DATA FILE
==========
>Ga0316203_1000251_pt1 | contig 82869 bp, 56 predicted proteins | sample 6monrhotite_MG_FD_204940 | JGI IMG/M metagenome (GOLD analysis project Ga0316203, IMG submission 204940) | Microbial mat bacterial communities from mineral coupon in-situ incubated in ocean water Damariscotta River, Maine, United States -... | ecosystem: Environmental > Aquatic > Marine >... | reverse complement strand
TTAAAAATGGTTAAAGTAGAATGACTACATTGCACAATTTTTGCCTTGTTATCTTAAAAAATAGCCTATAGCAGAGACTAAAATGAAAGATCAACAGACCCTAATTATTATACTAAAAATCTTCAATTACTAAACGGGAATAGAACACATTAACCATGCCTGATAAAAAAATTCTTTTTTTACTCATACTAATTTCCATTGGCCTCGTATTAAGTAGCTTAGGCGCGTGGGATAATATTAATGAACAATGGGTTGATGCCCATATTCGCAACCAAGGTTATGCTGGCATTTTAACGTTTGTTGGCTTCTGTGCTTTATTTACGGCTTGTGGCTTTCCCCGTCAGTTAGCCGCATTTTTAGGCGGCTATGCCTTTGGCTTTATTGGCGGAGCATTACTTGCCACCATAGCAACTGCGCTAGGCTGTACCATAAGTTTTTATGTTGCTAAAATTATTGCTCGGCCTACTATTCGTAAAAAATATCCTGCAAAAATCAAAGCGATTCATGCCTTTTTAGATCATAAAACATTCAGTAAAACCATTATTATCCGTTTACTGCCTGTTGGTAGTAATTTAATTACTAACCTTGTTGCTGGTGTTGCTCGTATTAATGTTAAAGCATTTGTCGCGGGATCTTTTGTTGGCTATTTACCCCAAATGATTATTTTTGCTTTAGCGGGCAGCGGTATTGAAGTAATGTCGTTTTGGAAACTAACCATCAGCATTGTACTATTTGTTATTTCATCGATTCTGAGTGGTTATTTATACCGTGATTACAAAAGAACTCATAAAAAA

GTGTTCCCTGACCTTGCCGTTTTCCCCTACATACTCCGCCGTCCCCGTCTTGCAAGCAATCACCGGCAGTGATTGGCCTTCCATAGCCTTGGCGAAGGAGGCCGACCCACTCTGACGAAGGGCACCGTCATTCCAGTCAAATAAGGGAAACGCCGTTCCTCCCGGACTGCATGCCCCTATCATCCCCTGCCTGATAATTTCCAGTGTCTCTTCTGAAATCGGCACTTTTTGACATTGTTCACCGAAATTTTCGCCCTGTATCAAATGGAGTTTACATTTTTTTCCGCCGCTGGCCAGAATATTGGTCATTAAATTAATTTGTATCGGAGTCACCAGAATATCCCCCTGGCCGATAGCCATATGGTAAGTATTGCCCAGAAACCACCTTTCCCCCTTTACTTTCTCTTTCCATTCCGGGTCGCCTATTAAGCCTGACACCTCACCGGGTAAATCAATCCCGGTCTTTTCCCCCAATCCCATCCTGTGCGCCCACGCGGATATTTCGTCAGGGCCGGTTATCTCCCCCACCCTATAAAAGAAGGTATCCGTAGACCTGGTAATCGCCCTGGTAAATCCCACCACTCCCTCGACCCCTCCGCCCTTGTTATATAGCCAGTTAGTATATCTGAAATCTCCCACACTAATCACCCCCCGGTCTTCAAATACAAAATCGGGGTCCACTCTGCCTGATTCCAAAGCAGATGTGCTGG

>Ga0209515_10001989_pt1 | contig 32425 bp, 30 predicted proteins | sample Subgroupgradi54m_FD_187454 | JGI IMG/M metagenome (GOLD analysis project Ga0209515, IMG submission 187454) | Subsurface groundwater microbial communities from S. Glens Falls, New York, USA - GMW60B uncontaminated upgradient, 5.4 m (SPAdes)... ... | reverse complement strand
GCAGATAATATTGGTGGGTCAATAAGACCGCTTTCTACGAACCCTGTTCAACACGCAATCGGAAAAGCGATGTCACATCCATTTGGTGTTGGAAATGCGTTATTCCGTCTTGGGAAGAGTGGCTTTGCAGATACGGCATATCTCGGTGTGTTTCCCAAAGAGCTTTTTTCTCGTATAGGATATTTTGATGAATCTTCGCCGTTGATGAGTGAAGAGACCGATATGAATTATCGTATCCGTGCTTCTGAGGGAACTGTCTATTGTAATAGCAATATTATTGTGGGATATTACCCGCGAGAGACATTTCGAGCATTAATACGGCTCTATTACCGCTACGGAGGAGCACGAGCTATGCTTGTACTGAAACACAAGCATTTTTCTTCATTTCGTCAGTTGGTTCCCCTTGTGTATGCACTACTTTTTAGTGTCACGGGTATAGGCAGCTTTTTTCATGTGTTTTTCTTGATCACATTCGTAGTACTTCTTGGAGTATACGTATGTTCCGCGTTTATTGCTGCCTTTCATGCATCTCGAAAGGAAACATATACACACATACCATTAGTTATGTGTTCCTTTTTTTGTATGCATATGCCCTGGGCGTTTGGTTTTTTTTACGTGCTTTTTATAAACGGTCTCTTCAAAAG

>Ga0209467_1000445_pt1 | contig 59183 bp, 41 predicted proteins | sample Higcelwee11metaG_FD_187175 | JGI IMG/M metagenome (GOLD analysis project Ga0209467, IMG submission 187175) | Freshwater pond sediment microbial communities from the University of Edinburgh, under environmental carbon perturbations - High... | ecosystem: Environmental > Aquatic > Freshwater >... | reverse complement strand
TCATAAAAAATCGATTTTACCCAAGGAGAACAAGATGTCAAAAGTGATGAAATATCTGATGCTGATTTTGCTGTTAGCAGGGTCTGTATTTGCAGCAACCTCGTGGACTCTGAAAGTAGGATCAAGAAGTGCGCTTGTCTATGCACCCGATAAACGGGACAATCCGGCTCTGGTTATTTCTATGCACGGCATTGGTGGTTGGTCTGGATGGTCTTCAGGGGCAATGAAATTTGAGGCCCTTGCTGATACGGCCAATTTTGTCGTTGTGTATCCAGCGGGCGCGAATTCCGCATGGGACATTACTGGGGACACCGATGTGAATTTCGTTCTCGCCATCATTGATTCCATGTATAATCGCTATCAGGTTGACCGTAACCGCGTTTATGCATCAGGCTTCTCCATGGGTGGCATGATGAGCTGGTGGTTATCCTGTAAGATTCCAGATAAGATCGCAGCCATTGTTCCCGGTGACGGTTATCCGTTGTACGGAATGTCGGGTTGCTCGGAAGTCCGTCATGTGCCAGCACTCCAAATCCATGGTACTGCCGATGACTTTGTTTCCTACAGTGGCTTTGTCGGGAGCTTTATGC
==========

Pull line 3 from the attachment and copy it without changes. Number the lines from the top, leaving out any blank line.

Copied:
GTGTTCCCTGACCTTGCCGTTTTCCCCTACATACTCCGCCGTCCCCGTCTTGCAAGCAATCACCGGCAGTGATTGGCCTTCCATAGCCTTGGCGAAGGAGGCCGACCCACTCTGACGAAGGGCACCGTCATTCCAGTCAAATAAGGGAAACGCCGTTCCTCCCGGACTGCATGCCCCTATCATCCCCTGCCTGATAATTTCCAGTGTCTCTTCTGAAATCGGCACTTTTTGACATTGTTCACCGAAATTTTCGCCCTGTATCAAATGGAGTTTACATTTTTTTCCGCCGCTGGCCAGAATATTGGTCATTAAATTAATTTGTATCGGAGTCACCAGAATATCCCCCTGGCCGATAGCCATATGGTAAGTATTGCCCAGAAACCACCTTTCCCCCTTTACTTTCTCTTTCCATTCCGGGTCGCCTATTAAGCCTGACACCTCACCGGGTAAATCAATCCCGGTCTTTTCCCCCAATCCCATCCTGTGCGCCCACGCGGATATTTCGTCAGGGCCGGTTATCTCCCCCACCCTATAAAAGAAGGTATCCGTAGACCTGGTAATCGCCCTGGTAAATCCCACCACTCCCTCGACCCCTCCGCCCTTGTTATATAGCCAGTTAGTATATCTGAAATCTCCCACACTAATCACCCCCCGGTCTTCAAATACAAAATCGGGGTCCACTCTGCCTGATTCCAAAGCAGATGTGCTGG